TEMPE, ARIZ. – Aristotle Jefferson had a gift for Starbucks executive chairman Howard Schultz.
Hours before Schultz was to give the commencement address to the Arizona State University class of 2017, including more than 260 graduating through the Starbucks College Achievement Plan, hundreds gathered in the Sun Devil Fitness Complex for a Starbucks Partner and Family Forum.
There, Jefferson, a San Jose, Calif., barista graduating with a degree in public policy and service, took the microphone to thank Schultz. “As a first-generation college student it’s been a dream come true,” he said. “The program has allowed me to help break the cycle of poverty.”
Then he gave Schultz a graduation stole signed by many of those receiving their diplomas this week. “We want to present you with this stole of gratitude,” he said, as Schultz placed it around his neck.
The forum was an emotional testament to the power of the unique partnership between ASU and Starbucks that provides eligible partners based in the U.S. who work 20 hours a week or more the opportunity to get an online degree through ASU debt free.
“Today is to celebrate you,” Schultz told the graduates.
Graduation events kicked off Sunday night with a reception for Starbucks partners and their families. They continued Monday with the forum, campus tours, a cap-decorating session and more.
‘No matter what obstacles, you can still succeed’
Earlier in the day, 10-year-old Aeris Baggett was focused on each letter as she carefully placed it on the sign she was making. Slowly, the message unfolded: “Mommy Congradulations!”
Sitting beside her was her mom, Brandy McIntosh, one of the more than 260 people graduating today from Arizona State University through the Starbucks College Achievement Plan. Also with her were her 4-year-old sister and her grandmother.
Getting her psychology degree “means the world to me,” said McInstosh, 31. “It’s a destiny moment. I can show my kids that no matter what obstacles are put up, you can still succeed.”
For McIntosh, it’s the completion of a degree she began when she was 18. She was attending the University of Arizona on a scholarship when she ran into challenges at home and quit school to work. Then after Aeris was born she didn’t have time to go to back to college and also worried about accumulating debt to pay for college. When McIntosh, a Starbucks barista, heard about the College Achievement Plan she applied immediately. She is completing her degree with a 4.0.
“It was a long time coming, but it will make such a difference,” she told Aeris, who had moved on to adding butterflies and tiny pom poms to her sign.
‘She’s worked so hard’
A few tables away from McIntosh at the cap-decorating event sat Rebecca England, a barista from Richmond, Va. She got emotional as she tried to explain what the day means to her. Not too many years ago, she didn’t think it’d be possible for her to get a bachelor’s degree. She had earned a two-year degree, but couldn’t afford to keep going to school.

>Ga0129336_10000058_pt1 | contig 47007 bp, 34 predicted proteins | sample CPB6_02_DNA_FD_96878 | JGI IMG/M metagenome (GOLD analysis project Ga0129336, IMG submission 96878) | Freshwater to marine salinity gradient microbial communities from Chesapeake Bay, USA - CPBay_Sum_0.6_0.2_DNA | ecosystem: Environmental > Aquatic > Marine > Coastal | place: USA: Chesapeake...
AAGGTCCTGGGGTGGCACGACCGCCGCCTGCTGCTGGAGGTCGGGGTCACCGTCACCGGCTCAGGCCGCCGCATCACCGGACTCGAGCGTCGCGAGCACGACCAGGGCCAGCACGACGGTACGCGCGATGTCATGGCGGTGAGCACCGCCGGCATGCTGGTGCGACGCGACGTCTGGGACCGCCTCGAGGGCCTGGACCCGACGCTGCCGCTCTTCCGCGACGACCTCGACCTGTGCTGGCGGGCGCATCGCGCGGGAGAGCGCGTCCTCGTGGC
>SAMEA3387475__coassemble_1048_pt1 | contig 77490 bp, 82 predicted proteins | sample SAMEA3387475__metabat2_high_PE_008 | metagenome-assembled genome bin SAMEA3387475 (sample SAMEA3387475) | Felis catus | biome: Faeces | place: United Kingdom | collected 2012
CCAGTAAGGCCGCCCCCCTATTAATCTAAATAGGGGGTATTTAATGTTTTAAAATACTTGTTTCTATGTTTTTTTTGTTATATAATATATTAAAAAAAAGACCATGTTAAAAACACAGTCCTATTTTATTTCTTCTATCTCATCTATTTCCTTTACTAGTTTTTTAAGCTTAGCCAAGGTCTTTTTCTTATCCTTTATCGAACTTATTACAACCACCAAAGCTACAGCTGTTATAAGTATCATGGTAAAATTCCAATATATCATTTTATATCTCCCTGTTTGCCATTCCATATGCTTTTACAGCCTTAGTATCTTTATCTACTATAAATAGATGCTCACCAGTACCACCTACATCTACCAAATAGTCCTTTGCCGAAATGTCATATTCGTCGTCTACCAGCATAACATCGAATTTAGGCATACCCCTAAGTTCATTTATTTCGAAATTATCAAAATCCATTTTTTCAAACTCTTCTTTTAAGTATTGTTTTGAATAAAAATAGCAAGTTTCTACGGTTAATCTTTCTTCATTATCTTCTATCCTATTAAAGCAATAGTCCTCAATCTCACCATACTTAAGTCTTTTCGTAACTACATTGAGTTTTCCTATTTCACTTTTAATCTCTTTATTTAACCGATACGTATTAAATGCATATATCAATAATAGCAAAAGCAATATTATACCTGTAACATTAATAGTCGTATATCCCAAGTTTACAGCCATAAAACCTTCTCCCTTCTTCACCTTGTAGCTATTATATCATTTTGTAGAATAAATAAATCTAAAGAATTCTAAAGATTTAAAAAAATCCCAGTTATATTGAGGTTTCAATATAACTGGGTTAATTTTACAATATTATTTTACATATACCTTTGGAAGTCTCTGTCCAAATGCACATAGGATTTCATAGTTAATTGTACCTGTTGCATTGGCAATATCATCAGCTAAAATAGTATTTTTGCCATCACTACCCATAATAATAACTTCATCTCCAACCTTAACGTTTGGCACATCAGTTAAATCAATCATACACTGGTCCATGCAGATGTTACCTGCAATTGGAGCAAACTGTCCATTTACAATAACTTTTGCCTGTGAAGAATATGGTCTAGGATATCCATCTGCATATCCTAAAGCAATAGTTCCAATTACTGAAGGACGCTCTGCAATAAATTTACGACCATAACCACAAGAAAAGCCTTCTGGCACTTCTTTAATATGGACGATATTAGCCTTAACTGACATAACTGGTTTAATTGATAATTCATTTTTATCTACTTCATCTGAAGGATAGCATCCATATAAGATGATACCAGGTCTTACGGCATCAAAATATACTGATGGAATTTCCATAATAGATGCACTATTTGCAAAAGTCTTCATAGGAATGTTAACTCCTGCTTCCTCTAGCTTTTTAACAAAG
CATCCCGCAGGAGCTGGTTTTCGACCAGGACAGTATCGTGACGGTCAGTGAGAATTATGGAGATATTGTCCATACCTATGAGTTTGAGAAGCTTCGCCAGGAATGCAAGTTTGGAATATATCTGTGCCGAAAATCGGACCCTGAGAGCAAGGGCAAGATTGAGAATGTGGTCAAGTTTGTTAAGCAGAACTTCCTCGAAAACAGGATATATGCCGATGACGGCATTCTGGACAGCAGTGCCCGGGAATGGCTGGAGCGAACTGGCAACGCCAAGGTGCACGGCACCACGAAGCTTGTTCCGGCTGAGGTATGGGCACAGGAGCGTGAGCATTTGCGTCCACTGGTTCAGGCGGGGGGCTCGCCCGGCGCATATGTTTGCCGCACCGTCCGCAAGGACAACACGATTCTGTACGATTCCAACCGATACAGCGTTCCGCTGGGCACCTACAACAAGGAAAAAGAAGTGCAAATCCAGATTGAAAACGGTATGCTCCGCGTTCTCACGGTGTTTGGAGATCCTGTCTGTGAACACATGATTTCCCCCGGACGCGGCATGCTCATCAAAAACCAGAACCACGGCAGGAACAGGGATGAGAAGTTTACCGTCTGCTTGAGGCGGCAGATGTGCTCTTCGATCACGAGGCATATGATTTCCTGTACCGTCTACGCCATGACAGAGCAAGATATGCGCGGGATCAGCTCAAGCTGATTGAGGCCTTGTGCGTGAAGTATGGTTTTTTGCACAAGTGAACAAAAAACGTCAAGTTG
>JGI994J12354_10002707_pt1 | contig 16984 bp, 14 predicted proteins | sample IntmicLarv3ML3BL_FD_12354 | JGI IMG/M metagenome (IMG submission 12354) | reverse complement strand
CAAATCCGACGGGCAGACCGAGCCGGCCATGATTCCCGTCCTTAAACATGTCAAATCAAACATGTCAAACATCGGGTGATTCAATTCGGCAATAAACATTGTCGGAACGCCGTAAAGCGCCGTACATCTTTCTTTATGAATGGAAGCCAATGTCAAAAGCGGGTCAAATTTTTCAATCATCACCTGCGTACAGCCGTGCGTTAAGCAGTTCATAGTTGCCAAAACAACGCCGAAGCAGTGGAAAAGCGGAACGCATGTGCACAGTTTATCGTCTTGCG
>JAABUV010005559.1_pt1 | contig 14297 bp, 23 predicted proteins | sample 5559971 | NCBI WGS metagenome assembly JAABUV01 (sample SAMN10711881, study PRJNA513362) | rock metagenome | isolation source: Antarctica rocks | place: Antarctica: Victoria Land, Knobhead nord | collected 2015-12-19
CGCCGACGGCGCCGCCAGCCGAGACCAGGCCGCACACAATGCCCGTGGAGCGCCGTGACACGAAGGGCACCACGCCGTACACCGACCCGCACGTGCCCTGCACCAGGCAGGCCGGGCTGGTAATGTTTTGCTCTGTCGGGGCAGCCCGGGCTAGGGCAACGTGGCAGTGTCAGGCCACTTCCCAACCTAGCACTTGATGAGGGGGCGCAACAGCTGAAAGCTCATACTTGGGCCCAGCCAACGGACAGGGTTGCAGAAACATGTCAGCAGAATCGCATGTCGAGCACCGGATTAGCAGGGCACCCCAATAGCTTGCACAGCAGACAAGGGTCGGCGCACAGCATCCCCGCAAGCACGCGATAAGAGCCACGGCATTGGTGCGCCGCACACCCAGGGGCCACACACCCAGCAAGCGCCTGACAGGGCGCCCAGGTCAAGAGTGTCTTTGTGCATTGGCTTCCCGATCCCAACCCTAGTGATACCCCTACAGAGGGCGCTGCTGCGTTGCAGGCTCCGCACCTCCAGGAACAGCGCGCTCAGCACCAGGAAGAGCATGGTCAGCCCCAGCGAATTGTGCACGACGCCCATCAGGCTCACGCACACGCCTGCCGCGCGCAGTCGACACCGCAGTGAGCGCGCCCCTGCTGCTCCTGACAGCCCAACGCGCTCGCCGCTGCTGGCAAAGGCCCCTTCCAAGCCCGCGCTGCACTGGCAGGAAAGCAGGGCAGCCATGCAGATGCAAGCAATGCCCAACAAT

When she got her associate’s degree, she told her mom she didn’t want to walk in graduation until she was able to finish her bachelor’s. Years later, that day has arrived.
As she decorated the Starbucks logo that she’ll apply to her cap, she recalled the phone call in which she learned she’d been accepted into the college program. “I was at church and I got the call and I just started crying,” she said. “People were asking if I was OK.”
Her mom, Shearin England, saved so the two could fly to Tempe and attend commencement. “She’s worked so hard and she deserves all good things,” she said. “She’s struggled to get to this place.”
Rebecca England, who describes herself, as “a huge book nerd,” is getting a degree in library sciences. There were days along the way when she was exhausted from working full-time and going to school, but quitting was never an option.
That kind of opportunity is exactly what drives the Starbucks College Achievement Plan, said Schultz.
“Most of the partners I’ve met either didn’t go to college because they couldn’t afford it or had to leave school because of indebtedness that did not allow them to move forward. The question was: How do we solve it?”
‘There is no quit’
Bailey Ingegniero, a store manager in River Ridge, La., said she felt the same way. During her last semester while she was earning her sociology degree, she and her partner, Mandela Redmond, bought their first home. She was also working full-time and getting their 4-year-old son, Makeen, settled in a new school.
“One of my goals was to help her complete her school career,” Redmond said. “There is no quit. We’re so proud of her.”
At Arizona State University’s spring graduation exercises, May 8 in Tempe, Ariz., Starbucks executive chairman Howard Schultz will give his first-ever commencement address. More than 260 partners are graduating from ASU, the biggest-yet partner graduating class. Starbucks College Achievement Plan graduates will be in the audience. Commencement will be streamed live at 7:30 p.m. Mountain Standard Time (7:30 p.m. Pacific Time) at http://www.ustream.tv/asutv.
More on graduation:
Finding Home: Childhood Hardships Strengthen Starbucks ASU Graduate Sirikwan O’Gorman.
Alexander Nunes, an immigrant from Jamaica, is the first in his family to graduate from college – and he’s ready to change the world.
Tragedy derailed Laura Fobes’ first shot at a college degree; now the 42-year-old mother of three will walk across the stage in Tempe.